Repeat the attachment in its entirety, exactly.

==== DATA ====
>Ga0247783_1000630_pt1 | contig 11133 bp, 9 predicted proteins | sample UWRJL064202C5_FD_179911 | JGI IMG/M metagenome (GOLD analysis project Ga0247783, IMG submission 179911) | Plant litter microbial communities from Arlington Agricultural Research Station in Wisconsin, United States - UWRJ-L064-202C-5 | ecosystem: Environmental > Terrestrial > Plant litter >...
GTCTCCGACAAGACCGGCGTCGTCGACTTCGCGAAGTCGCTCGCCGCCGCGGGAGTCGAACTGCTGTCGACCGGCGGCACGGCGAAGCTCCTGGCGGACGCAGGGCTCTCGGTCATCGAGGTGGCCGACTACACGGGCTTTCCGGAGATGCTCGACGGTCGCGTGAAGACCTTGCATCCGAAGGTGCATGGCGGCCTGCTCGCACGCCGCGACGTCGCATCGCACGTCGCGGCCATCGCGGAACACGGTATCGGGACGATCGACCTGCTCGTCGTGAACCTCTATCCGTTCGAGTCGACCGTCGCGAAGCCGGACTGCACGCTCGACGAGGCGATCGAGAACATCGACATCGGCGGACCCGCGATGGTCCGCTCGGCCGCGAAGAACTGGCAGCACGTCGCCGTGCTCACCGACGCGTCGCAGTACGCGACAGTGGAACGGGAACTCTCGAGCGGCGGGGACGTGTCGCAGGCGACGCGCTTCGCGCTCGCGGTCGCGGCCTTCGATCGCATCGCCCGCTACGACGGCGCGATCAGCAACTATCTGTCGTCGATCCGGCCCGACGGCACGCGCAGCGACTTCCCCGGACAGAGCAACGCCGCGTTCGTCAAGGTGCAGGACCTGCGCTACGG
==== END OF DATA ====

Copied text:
>Ga0247783_1000630_pt1 | contig 11133 bp, 9 predicted proteins | sample UWRJL064202C5_FD_179911 | JGI IMG/M metagenome (GOLD analysis project Ga0247783, IMG submission 179911) | Plant litter microbial communities from Arlington Agricultural Research Station in Wisconsin, United States - UWRJ-L064-202C-5 | ecosystem: Environmental > Terrestrial > Plant litter >...
GTCTCCGACAAGACCGGCGTCGTCGACTTCGCGAAGTCGCTCGCCGCCGCGGGAGTCGAACTGCTGTCGACCGGCGGCACGGCGAAGCTCCTGGCGGACGCAGGGCTCTCGGTCATCGAGGTGGCCGACTACACGGGCTTTCCGGAGATGCTCGACGGTCGCGTGAAGACCTTGCATCCGAAGGTGCATGGCGGCCTGCTCGCACGCCGCGACGTCGCATCGCACGTCGCGGCCATCGCGGAACACGGTATCGGGACGATCGACCTGCTCGTCGTGAACCTCTATCCGTTCGAGTCGACCGTCGCGAAGCCGGACTGCACGCTCGACGAGGCGATCGAGAACATCGACATCGGCGGACCCGCGATGGTCCGCTCGGCCGCGAAGAACTGGCAGCACGTCGCCGTGCTCACCGACGCGTCGCAGTACGCGACAGTGGAACGGGAACTCTCGAGCGGCGGGGACGTGTCGCAGGCGACGCGCTTCGCGCTCGCGGTCGCGGCCTTCGATCGCATCGCCCGCTACGACGGCGCGATCAGCAACTATCTGTCGTCGATCCGGCCCGACGGCACGCGCAGCGACTTCCCCGGACAGAGCAACGCCGCGTTCGTCAAGGTGCAGGACCTGCGCTACGG